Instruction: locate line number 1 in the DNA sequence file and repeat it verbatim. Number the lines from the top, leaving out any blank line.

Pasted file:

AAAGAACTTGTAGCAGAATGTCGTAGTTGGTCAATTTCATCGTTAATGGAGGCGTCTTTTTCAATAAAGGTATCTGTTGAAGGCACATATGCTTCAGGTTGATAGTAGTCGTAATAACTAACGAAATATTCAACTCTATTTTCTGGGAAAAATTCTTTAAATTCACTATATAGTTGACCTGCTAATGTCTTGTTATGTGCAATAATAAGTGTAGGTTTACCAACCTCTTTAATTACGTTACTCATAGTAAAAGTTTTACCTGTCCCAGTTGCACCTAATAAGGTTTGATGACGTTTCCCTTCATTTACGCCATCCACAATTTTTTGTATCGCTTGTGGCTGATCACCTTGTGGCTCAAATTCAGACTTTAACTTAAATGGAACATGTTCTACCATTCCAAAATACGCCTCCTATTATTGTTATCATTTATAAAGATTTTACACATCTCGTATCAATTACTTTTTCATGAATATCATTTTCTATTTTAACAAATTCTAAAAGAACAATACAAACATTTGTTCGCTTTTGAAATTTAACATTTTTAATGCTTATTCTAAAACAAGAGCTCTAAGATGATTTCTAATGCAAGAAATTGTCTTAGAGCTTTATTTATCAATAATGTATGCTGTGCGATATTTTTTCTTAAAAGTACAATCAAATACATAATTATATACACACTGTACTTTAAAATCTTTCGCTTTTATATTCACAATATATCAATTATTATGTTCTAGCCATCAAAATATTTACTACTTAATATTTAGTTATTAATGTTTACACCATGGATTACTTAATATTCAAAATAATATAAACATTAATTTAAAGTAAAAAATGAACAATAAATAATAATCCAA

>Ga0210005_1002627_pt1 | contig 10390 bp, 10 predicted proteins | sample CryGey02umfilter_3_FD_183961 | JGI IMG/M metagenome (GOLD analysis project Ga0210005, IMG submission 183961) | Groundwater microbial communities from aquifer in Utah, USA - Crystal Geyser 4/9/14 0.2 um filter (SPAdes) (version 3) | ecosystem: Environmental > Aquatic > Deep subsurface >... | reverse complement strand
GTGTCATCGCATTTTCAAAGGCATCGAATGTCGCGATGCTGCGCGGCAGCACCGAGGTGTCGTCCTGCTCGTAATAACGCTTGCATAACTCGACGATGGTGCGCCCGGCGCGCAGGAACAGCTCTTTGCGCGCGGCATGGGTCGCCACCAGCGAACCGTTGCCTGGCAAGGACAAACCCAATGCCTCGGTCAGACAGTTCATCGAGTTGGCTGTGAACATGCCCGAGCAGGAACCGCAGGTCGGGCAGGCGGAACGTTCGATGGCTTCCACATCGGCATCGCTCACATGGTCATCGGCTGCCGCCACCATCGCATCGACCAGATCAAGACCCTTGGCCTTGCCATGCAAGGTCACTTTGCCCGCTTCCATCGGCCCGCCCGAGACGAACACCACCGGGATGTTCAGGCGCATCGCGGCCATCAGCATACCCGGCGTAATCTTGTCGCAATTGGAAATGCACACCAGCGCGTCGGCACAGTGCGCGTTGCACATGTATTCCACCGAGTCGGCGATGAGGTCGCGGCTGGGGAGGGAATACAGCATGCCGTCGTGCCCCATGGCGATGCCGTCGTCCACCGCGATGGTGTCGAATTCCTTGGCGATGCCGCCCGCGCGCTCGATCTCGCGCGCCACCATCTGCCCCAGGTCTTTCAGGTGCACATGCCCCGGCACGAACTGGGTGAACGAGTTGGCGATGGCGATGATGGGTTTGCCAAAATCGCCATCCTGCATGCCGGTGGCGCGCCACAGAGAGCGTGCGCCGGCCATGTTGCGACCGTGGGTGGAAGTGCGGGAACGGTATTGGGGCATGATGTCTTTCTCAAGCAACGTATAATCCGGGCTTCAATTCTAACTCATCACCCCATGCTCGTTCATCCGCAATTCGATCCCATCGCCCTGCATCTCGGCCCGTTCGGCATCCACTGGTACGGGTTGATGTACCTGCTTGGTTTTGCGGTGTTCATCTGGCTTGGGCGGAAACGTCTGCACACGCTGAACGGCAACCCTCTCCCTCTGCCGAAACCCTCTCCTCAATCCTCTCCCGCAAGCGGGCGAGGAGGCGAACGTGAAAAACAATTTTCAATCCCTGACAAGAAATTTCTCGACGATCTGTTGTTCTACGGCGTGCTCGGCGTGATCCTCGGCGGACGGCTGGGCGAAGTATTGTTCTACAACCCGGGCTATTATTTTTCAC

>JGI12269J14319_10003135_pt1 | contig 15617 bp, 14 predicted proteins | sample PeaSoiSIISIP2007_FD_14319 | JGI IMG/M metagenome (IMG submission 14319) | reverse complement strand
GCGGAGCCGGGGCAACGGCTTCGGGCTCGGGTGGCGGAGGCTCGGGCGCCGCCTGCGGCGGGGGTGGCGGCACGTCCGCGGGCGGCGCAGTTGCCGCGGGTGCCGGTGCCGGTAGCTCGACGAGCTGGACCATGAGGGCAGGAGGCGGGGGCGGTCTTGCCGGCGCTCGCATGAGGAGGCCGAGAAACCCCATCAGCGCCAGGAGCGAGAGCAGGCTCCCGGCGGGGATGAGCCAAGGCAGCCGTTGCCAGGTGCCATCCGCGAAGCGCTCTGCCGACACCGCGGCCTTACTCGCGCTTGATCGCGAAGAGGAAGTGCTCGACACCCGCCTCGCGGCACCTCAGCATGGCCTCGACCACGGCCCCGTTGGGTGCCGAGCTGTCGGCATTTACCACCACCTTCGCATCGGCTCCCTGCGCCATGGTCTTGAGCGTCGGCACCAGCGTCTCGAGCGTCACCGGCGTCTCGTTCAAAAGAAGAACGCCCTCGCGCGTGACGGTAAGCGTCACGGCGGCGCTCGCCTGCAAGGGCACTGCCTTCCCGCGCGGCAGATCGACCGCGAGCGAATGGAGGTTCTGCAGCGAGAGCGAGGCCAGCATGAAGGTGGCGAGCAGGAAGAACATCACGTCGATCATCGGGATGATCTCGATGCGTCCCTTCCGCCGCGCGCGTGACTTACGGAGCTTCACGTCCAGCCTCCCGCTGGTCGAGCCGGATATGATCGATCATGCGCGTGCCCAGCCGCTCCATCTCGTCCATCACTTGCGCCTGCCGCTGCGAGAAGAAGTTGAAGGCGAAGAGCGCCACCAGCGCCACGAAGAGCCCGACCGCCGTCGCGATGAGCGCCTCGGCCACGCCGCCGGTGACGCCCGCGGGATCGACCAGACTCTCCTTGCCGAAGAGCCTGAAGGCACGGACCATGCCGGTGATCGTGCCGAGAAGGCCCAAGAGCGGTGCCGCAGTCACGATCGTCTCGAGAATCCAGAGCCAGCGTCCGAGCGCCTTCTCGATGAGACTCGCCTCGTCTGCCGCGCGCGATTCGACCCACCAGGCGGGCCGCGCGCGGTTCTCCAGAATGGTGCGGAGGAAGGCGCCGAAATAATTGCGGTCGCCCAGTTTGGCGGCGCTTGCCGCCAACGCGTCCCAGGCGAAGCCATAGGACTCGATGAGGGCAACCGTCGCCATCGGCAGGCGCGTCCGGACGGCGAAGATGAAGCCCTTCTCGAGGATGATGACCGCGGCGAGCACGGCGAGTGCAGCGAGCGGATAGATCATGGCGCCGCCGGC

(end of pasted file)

AAAGAACTTGTAGCAGAATGTCGTAGTTGGTCAATTTCATCGTTAATGGAGGCGTCTTTTTCAATAAAGGTATCTGTTGAAGGCACATATGCTTCAGGTTGATAGTAGTCGTAATAACTAACGAAATATTCAACTCTATTTTCTGGGAAAAATTCTTTAAATTCACTATATAGTTGACCTGCTAATGTCTTGTTATGTGCAATAATAAGTGTAGGTTTACCAACCTCTTTAATTACGTTACTCATAGTAAAAGTTTTACCTGTCCCAGTTGCACCTAATAAGGTTTGATGACGTTTCCCTTCATTTACGCCATCCACAATTTTTTGTATCGCTTGTGGCTGATCACCTTGTGGCTCAAATTCAGACTTTAACTTAAATGGAACATGTTCTACCATTCCAAAATACGCCTCCTATTATTGTTATCATTTATAAAGATTTTACACATCTCGTATCAATTACTTTTTCATGAATATCATTTTCTATTTTAACAAATTCTAAAAGAACAATACAAACATTTGTTCGCTTTTGAAATTTAACATTTTTAATGCTTATTCTAAAACAAGAGCTCTAAGATGATTTCTAATGCAAGAAATTGTCTTAGAGCTTTATTTATCAATAATGTATGCTGTGCGATATTTTTTCTTAAAAGTACAATCAAATACATAATTATATACACACTGTACTTTAAAATCTTTCGCTTTTATATTCACAATATATCAATTATTATGTTCTAGCCATCAAAATATTTACTACTTAATATTTAGTTATTAATGTTTACACCATGGATTACTTAATATTCAAAATAATATAAACATTAATTTAAAGTAAAAAATGAACAATAAATAATAATCCAA